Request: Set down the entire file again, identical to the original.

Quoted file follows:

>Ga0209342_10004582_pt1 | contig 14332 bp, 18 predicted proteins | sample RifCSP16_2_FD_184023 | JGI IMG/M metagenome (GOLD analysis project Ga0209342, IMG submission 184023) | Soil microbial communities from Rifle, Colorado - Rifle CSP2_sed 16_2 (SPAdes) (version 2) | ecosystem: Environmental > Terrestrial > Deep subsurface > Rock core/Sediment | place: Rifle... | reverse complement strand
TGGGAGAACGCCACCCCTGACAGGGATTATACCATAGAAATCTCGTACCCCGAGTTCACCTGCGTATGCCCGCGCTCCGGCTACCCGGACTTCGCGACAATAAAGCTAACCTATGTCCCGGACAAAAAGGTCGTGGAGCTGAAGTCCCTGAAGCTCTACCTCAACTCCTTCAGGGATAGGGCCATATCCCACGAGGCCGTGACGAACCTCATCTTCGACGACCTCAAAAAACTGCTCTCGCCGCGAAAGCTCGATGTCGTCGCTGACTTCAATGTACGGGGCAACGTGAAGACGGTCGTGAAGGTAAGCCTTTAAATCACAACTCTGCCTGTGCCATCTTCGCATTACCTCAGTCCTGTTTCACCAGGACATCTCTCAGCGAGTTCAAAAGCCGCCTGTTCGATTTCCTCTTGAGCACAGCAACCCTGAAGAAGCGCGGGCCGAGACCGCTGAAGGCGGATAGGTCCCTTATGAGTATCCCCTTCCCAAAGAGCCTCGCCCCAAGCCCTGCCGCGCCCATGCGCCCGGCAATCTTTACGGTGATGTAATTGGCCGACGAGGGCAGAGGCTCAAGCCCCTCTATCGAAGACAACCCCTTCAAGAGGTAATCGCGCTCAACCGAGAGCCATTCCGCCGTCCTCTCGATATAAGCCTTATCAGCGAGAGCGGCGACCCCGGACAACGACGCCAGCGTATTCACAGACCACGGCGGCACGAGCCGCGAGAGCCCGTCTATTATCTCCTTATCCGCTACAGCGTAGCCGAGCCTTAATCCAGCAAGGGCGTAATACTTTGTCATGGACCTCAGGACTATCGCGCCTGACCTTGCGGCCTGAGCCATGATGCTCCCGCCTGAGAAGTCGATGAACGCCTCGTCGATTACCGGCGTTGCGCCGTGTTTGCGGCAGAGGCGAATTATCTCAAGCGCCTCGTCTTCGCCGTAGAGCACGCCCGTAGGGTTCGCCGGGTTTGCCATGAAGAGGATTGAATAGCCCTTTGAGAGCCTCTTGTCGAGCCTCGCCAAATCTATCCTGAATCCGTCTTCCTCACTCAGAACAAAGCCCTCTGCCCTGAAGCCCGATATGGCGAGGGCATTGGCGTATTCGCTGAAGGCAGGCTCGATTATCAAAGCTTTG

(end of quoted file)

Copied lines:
>Ga0209342_10004582_pt1 | contig 14332 bp, 18 predicted proteins | sample RifCSP16_2_FD_184023 | JGI IMG/M metagenome (GOLD analysis project Ga0209342, IMG submission 184023) | Soil microbial communities from Rifle, Colorado - Rifle CSP2_sed 16_2 (SPAdes) (version 2) | ecosystem: Environmental > Terrestrial > Deep subsurface > Rock core/Sediment | place: Rifle... | reverse complement strand
TGGGAGAACGCCACCCCTGACAGGGATTATACCATAGAAATCTCGTACCCCGAGTTCACCTGCGTATGCCCGCGCTCCGGCTACCCGGACTTCGCGACAATAAAGCTAACCTATGTCCCGGACAAAAAGGTCGTGGAGCTGAAGTCCCTGAAGCTCTACCTCAACTCCTTCAGGGATAGGGCCATATCCCACGAGGCCGTGACGAACCTCATCTTCGACGACCTCAAAAAACTGCTCTCGCCGCGAAAGCTCGATGTCGTCGCTGACTTCAATGTACGGGGCAACGTGAAGACGGTCGTGAAGGTAAGCCTTTAAATCACAACTCTGCCTGTGCCATCTTCGCATTACCTCAGTCCTGTTTCACCAGGACATCTCTCAGCGAGTTCAAAAGCCGCCTGTTCGATTTCCTCTTGAGCACAGCAACCCTGAAGAAGCGCGGGCCGAGACCGCTGAAGGCGGATAGGTCCCTTATGAGTATCCCCTTCCCAAAGAGCCTCGCCCCAAGCCCTGCCGCGCCCATGCGCCCGGCAATCTTTACGGTGATGTAATTGGCCGACGAGGGCAGAGGCTCAAGCCCCTCTATCGAAGACAACCCCTTCAAGAGGTAATCGCGCTCAACCGAGAGCCATTCCGCCGTCCTCTCGATATAAGCCTTATCAGCGAGAGCGGCGACCCCGGACAACGACGCCAGCGTATTCACAGACCACGGCGGCACGAGCCGCGAGAGCCCGTCTATTATCTCCTTATCCGCTACAGCGTAGCCGAGCCTTAATCCAGCAAGGGCGTAATACTTTGTCATGGACCTCAGGACTATCGCGCCTGACCTTGCGGCCTGAGCCATGATGCTCCCGCCTGAGAAGTCGATGAACGCCTCGTCGATTACCGGCGTTGCGCCGTGTTTGCGGCAGAGGCGAATTATCTCAAGCGCCTCGTCTTCGCCGTAGAGCACGCCCGTAGGGTTCGCCGGGTTTGCCATGAAGAGGATTGAATAGCCCTTTGAGAGCCTCTTGTCGAGCCTCGCCAAATCTATCCTGAATCCGTCTTCCTCACTCAGAACAAAGCCCTCTGCCCTGAAGCCCGATATGGCGAGGGCATTGGCGTATTCGCTGAAGGCAGGCTCGATTATCAAAGCTTTG